Over the past couple of months, I’ve had an opportunity to speak with operators and I was surprised to hear a common obstacle: how hard it is to attract and hire the right person. However, out of all the issues that arise with owning a business, this is a problem that can be a good thing to have.
For those of you that are large enough to employ someone dedicated to the human resource function in your company, be thankful. However, for a majority of you, you’re not only the owner, but you’re also the one doing all and any of your hiring. If you’re like me, you probably didn’t graduate college with a degree in HR. The most experience I could draw from was when I was a manager at a business while I was in college. My requirements back then were pretty simple. I was looking for anyone who was interested in working with dogs and could work on the weekends.
Hiring is an investment
As you probably know by now, hiring a new employee to fill an existing position or a new position available is an investment. I’ve seen reports that the cost for a company are anywhere from $25,000 to $50,000. Now, most of us wouldn’t take the issue of spending $50,000 lightly, so we must not take the task of hiring a new employee any less seriously. How can you ensure that you are investing wisely in the next employee that you bring into your operation? The best thing you can do is start reading. Out of all the materials that I came across on “Selecting and hiring the right employee” here are the main points that I found. Have a clear job description of the position that you are hiring for. What would you like this person to be responsible of? What skills must they have? Ask anyone who might be interacting with this person or those that also handle the position what they find to be key skills needed.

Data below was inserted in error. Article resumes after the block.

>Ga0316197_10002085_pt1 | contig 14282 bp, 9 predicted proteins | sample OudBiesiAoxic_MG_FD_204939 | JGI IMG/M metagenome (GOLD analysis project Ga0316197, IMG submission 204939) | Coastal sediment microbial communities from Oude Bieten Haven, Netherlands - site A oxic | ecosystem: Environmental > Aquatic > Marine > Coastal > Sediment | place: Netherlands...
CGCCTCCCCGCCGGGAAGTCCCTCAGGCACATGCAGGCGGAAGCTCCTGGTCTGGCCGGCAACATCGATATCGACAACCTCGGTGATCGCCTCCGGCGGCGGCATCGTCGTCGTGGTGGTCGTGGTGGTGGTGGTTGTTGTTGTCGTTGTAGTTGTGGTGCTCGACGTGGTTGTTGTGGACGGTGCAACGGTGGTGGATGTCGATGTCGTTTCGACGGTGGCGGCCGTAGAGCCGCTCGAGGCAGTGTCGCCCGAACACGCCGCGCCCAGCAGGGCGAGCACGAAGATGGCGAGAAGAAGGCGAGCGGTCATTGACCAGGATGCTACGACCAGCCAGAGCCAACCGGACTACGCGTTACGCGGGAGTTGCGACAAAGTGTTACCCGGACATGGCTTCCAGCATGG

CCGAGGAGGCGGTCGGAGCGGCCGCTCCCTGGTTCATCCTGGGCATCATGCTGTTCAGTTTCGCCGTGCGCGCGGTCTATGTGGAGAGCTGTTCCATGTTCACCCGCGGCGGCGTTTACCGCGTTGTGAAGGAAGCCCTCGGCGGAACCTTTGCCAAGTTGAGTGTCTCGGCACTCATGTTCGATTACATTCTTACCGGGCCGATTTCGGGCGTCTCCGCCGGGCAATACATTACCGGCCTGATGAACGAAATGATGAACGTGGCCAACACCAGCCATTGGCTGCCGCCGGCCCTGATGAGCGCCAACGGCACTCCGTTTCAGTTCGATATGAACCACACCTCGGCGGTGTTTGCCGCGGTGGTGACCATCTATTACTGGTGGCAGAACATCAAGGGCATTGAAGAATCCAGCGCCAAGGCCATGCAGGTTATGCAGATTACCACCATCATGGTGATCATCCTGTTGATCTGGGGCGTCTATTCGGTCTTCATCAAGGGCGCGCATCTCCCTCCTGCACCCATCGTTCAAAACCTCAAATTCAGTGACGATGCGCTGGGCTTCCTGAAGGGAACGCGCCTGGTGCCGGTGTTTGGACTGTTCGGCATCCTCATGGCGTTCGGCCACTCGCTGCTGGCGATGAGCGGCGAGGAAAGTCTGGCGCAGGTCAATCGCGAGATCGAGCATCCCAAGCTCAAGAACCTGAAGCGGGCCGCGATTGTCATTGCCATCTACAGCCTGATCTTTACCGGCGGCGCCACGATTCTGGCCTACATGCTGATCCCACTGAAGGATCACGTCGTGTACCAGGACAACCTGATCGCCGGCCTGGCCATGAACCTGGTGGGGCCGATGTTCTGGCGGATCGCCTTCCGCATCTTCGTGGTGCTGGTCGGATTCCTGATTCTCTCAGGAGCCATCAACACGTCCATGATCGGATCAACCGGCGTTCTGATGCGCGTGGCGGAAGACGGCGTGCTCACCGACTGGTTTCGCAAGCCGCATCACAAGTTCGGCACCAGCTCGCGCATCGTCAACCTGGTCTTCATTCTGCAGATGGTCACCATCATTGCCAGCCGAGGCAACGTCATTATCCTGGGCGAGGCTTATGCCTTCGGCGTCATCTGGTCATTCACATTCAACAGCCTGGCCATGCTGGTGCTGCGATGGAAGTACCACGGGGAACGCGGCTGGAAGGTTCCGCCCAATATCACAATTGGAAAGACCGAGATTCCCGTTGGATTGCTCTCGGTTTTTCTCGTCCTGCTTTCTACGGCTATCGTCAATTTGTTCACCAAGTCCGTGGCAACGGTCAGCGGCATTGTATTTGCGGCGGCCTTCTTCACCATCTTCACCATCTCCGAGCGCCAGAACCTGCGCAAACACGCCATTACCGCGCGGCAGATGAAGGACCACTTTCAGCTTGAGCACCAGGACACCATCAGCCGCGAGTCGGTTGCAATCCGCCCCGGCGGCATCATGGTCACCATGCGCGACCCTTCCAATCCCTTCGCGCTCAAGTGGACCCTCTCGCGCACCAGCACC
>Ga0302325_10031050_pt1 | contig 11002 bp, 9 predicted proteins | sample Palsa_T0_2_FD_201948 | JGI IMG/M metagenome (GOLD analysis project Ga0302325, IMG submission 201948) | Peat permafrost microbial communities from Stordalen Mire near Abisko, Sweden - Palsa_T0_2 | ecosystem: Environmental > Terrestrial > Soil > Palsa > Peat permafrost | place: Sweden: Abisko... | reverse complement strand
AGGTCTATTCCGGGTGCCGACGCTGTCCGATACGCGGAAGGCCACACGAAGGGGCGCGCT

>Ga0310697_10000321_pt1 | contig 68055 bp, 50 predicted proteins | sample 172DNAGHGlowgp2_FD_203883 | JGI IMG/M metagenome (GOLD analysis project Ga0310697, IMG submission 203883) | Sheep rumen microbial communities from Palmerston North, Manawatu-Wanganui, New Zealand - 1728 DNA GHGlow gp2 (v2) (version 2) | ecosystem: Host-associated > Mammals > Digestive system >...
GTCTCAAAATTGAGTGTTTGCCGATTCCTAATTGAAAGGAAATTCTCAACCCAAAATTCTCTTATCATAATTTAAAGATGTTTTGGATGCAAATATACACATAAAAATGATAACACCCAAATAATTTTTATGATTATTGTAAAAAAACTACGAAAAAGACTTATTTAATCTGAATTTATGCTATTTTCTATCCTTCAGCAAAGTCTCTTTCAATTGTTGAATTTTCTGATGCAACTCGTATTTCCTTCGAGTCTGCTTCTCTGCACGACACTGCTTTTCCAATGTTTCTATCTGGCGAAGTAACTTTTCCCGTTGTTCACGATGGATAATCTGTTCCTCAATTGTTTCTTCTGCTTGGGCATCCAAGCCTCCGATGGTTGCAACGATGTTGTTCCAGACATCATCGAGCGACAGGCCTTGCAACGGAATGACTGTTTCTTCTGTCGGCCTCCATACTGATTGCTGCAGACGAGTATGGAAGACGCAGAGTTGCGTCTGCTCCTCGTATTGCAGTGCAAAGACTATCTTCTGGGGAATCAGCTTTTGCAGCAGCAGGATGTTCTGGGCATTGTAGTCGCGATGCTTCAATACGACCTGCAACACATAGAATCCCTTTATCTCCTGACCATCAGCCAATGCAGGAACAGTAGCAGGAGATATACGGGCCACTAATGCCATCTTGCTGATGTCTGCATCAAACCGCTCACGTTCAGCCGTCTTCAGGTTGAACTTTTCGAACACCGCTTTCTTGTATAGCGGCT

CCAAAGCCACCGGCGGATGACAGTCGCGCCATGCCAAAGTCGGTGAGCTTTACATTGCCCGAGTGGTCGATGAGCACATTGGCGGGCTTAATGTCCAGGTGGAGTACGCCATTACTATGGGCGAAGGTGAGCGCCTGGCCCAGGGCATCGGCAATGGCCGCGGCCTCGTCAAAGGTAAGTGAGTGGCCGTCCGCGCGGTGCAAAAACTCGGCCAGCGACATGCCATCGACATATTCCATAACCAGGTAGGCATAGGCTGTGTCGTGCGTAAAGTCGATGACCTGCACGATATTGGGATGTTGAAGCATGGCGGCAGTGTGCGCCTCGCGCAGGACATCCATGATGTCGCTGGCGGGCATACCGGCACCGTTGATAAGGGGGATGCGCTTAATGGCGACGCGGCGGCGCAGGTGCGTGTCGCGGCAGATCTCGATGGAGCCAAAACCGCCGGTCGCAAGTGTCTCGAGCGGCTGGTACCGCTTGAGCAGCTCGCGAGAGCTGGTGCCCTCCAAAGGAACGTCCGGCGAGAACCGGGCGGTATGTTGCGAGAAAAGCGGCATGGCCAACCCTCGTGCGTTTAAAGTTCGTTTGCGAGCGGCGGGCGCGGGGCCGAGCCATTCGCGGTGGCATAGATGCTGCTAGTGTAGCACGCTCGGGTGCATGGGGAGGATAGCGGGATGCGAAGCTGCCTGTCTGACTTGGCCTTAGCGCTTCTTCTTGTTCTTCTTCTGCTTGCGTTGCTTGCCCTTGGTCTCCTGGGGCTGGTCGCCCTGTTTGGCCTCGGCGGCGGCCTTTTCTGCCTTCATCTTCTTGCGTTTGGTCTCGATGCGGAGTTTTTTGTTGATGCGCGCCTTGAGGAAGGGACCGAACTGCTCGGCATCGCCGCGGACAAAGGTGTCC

Read with a critical eye
Review their resume carefully and prescreen your applicants. Anyone can look good on paper, so before you set up a time to bring them in, why not schedule a phone call with this person before deciding if you’d like to speak with them further. This is especially helpful when trying to see if the position that you are hiring for is within their salary expectations. Next is the interview which is the most critical part. Again, while we’ve all heard horror stories of some interviews, on the norm, everyone is putting their best foot forward the minute they step into your business. However, most people let their guard down a bit when they aren’t in your office. So maybe take the applicant out to lunch. You drive and ask some general questions. You can start to gain reactions when people don’t think they are “on the record”. Unless you’ve been expertly trained, it’s not easy to gain insight to someone’s personality and how they would mesh with your existing environment. Don’t take the task of hiring someone all on your shoulders. Invite feedback from everyone to gain an overall perspective.
Lastly, don’t forget to follow up on references and don’t shy away from calling their former places of employment to gain insight from their former supervisor. It’s great to hear operations are growing creating the need to find good people to work for you- but be sure to protect your investment wisely.